On Monday Saudi security forces killed five al-Qaeda terrorists suspected of the foiled attack on the Abiquiq oil processing plant in eastern Saudi Arabia, according to a statement by the Saudi Interior Ministry. The attack could have become the largest al-Qaeda operation since December 2004 when the terror group tried to storm the Interior Ministry building.
The present-day situation in Saudi Arabia where security forces exchange fire with al-Qaeda terrorists trying to attack Saudi oil facilities strongly indicates an ongoing power struggle in the Muslim world. The struggle is spreading far and wide these days. On the whole, the attacks in Saudi Arabia do not differ from the attacks against tourists in Egypt or attacks against local Jewish communities in Turkey and Morocco. They do not differ from the catastrophic attacks.
(in terms of consequences) launched by radical Islamists in Algeria. All the above actions aim to cause maximum damage to the authorities.
In case of Saudi Arabia, the maximum damage equals damage to the oil infrastructure. The moth-eaten revolutionary maxim – the worse, the better – is quite applicable to the current situation in Arabia.
al-Qaeda is the biggest threat to the Saudi royal family. The throne will be smashed to smithereens should the jihad fanatics prevail. Despite the fact that Saudi Arabia has long supported radical Islamists since the war against the USSR in Afghanistan, the country in its present form might as well cease to exist.
It is not a coincidence that the founder and longstanding chief of the Saudi security forces Prince Turki al-Feysal is regarded as a man who set up al-Qaeda. The prince had been in charge of the Saudi security force until the September 11th attacks against New York and Washington. There is a clear link between the 9/11 attacks and the prince’s resignation. Few analysts doubt that the Saudi security forces are linked to al-Qaeda. Needless to say, we can not say that a representative of the royal family or a member of the group of the most powerful princes is involved in al-Qaeda network. However, it is an open secret that many of the above supported al-Qaeda financially or morally in times when the terror organization did not seek to replace the Saudi monarchy with an Islamic government.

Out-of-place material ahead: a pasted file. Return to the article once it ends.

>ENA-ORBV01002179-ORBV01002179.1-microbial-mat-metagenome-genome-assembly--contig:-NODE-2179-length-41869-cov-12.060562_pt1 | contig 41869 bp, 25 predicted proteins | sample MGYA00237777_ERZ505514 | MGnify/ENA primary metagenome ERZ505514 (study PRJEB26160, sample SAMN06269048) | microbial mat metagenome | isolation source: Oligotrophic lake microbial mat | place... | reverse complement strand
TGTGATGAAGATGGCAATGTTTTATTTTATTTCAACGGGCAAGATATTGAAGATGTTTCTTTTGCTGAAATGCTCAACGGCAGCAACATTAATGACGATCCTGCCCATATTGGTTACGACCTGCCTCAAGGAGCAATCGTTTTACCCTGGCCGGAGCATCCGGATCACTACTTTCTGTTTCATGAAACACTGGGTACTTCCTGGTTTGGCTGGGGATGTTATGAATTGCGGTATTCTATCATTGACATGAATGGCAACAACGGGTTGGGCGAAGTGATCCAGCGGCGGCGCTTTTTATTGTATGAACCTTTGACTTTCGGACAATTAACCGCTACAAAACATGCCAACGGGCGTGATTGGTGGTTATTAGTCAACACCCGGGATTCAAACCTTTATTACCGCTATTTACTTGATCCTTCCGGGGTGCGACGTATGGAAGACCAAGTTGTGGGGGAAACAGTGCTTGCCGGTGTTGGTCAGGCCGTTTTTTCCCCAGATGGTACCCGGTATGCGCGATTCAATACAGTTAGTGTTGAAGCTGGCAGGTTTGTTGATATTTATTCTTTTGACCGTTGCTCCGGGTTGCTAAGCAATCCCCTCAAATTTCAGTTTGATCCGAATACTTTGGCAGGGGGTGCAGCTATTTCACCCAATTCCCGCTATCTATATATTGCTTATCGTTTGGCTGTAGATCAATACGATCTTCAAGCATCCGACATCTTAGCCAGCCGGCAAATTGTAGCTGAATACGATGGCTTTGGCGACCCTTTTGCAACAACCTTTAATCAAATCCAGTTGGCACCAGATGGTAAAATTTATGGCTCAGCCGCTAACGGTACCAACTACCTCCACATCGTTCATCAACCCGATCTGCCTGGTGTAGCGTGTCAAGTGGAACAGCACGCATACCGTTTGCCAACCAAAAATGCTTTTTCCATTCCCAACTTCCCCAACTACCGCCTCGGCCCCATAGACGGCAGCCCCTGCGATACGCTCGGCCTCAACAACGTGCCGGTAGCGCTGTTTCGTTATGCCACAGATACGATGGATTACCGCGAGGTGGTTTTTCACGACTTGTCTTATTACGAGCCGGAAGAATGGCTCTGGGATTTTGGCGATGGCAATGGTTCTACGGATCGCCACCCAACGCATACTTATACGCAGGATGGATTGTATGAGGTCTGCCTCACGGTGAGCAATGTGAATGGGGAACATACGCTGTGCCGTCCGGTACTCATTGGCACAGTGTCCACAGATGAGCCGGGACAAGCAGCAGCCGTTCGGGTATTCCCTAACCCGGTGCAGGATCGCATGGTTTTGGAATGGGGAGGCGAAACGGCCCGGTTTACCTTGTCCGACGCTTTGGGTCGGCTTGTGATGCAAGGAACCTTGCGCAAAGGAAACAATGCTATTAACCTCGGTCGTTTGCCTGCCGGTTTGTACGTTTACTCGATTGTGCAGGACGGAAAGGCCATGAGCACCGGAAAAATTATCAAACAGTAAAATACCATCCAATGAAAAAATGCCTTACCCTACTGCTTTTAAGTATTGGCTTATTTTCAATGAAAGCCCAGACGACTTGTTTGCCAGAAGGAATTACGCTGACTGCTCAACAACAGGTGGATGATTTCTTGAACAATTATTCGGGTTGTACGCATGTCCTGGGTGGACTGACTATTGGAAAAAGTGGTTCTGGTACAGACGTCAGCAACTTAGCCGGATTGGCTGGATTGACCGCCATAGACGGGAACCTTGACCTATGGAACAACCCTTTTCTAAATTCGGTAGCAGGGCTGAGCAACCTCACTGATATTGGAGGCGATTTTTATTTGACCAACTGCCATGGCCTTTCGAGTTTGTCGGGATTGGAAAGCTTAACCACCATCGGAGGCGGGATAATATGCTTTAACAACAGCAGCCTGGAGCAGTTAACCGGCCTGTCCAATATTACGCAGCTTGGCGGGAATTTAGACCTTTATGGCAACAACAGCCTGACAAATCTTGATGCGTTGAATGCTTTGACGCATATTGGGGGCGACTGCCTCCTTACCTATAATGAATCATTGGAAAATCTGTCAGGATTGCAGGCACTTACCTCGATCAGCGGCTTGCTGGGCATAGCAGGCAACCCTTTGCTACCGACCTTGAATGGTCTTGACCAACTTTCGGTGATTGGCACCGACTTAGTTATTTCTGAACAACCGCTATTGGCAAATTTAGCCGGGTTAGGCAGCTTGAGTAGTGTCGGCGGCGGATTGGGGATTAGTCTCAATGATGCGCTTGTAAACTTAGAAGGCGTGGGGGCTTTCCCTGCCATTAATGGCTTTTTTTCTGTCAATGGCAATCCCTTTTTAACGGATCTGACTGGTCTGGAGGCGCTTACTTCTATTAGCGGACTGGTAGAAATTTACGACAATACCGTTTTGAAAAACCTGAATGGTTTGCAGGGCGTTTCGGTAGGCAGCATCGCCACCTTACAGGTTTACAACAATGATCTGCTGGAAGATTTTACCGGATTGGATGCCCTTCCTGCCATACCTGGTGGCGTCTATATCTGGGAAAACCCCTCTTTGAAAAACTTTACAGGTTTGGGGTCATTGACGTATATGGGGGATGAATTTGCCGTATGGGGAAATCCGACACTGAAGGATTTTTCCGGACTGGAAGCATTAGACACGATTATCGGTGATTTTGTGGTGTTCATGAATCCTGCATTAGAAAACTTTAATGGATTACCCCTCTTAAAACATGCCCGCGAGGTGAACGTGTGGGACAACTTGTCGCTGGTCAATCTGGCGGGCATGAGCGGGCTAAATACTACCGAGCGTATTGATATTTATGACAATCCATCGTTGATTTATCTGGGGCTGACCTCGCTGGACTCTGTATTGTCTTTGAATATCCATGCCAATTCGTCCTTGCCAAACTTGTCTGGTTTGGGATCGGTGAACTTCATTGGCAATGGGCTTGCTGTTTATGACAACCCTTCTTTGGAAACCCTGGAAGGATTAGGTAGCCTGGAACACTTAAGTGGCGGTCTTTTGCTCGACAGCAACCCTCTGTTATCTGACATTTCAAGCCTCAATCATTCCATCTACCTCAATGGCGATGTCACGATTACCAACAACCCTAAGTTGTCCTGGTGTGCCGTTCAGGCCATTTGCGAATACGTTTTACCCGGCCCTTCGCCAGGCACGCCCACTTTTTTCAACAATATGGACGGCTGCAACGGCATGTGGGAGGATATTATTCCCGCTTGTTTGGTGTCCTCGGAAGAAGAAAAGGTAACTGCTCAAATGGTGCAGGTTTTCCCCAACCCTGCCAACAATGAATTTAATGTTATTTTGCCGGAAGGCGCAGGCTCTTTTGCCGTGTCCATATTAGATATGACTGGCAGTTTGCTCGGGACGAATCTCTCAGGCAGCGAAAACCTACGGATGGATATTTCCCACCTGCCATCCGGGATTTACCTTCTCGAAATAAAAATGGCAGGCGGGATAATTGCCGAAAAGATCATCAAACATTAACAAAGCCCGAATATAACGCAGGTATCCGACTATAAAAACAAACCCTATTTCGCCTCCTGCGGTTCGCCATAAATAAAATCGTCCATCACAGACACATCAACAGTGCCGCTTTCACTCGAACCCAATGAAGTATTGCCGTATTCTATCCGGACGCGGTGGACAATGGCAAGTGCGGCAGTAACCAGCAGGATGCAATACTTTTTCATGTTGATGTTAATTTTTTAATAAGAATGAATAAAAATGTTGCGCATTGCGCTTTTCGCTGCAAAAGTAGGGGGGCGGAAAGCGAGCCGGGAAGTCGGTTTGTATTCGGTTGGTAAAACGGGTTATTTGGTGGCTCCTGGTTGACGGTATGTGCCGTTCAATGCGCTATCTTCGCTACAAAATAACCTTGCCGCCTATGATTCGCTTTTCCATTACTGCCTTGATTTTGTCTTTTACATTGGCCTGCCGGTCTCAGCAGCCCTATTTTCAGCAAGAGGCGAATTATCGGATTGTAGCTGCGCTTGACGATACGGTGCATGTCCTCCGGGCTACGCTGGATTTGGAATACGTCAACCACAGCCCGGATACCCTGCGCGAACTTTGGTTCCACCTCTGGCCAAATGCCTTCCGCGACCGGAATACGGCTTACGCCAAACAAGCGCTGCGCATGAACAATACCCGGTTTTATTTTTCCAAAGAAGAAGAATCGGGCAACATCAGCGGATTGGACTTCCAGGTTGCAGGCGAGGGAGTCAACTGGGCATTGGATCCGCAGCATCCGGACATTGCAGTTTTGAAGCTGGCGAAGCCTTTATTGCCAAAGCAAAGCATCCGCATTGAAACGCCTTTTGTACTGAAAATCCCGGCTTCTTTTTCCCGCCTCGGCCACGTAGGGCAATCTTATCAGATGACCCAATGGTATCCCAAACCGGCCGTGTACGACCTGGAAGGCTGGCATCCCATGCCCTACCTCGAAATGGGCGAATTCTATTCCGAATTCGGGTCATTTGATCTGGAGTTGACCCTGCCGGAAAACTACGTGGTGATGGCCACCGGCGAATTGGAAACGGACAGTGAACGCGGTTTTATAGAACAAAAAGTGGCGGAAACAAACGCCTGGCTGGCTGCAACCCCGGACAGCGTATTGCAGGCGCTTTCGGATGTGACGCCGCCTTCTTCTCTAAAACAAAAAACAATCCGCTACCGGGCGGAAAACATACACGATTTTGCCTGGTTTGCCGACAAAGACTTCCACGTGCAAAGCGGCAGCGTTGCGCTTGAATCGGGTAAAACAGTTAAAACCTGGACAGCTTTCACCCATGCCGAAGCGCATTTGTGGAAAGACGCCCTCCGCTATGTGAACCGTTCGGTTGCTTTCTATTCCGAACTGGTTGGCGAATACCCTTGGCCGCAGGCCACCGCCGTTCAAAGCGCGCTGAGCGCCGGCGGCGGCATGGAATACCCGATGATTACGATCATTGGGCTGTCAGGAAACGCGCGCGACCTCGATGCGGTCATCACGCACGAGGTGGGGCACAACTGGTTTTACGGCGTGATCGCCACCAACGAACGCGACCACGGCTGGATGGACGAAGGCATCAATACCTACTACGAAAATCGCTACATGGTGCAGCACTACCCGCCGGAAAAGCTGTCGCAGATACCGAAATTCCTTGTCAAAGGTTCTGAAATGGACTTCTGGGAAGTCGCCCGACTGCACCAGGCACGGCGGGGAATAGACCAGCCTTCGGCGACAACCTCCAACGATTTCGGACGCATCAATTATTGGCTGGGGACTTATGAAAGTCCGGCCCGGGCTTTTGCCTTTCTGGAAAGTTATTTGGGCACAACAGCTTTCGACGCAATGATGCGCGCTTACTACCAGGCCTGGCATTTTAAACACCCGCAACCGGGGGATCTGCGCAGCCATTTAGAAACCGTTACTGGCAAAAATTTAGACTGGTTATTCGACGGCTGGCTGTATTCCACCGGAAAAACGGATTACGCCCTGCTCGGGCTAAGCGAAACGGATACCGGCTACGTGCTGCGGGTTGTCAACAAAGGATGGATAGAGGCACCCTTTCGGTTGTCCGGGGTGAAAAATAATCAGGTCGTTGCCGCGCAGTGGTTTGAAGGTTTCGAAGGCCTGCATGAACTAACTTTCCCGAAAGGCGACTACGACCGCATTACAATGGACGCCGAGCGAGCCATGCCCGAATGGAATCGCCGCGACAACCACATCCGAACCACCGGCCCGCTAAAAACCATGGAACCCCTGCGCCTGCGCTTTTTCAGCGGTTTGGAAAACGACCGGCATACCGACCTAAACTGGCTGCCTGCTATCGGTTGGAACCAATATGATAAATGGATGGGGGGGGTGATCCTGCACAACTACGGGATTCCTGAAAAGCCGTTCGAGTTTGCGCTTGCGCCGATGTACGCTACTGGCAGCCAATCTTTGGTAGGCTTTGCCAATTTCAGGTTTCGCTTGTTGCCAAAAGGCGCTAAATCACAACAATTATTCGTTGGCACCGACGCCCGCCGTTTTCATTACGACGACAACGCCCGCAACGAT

The situation in Saudi Arabia mostly mirrors the chasm in the entire Muslim world. Contrary to the appeals of the idealists, the ummah (Islamic community) has never been unified since the very start. Today we witness the ummah being subjected to Islamist globalization featuring destruction or supplantation of rivals of the Neosalafitic movement with al-Qaeda as part of it. The Islamists arenot wagingtheir major war against Europeans, Americans or even Israelis. First and foremost, they aim to assume control and exert influence over the Islamic world itself.
Even countries that never participated in religious wars e.g. Islamic countries of South East Asia are now joining a confrontation between moderate Muslims and extremists.
Thus, the aforementioned struggle for power and influence is beginning to spread on a worldwide scale. Hamas, a radical Islamic movement, won the parliamentary election in Palestine, the most secular region of the Arab world. Egyptian President Hosni Mubarak has been fighting against the Muslim Brotherhood, Egypt’s oldest and officially banned Islamist group, since the day he took office 25 years ago. Yet the Muslim Brotherhood won about 20% of the parliamentary seats it contested in November. Iranian President Mahmoud Ahmadinejad virtually carried out the “revolution from above.” It is not a liberal democratic revolution, it is a conservative and orthodox move aiming to boost nationalism and return to the traditional revolutionary values propagated by Ayatollah Khomeini.
Mahmoud Ahmadinejad, the president of the Shia Iran, is becoming a leader of the Islamic world – that is a particular feature of the current stage of the globalization. He competed against Saudi Arabia, and he won. He gained the victory in a competition that has been repeatedly lost by Ayatollah Khomeini and his followers since the Islamic revolution times. Today it does not matter whether he is a Sunni or a Shia. Today it really matters whether he is a radical or “moderate” conformist, and whether he is ready and willing to do his best in order to destroy Israel and curtail America’s influence in the Middle East.
The situation in the Middle East will continue to heat up until the Muslim world kicks off modernization from within, be it Westernization, secularization or traditionalism of a new kind, which will be capable of overpowering the aggressive political Islamization, a development aimed at sparking a conflict. The scenario also provides for a continuing increase in energy prices and a buildup of confrontation between the region and the non-Islamic world.
Saudi Arabia may fall apart should the extremists come to power. In this case the coastal area where Mecca and Medina are located, and the Eastern province with its oil reserves as well as Assir (formerly a part of Yemen ) will become either the provinces of different countries or territories without the rule of authorities e.g. present-day Iraq and Afghanistan. The above scenario can not be ruled out. It is being considered by the EU, America and Israel.
Translated by Guerman Grachev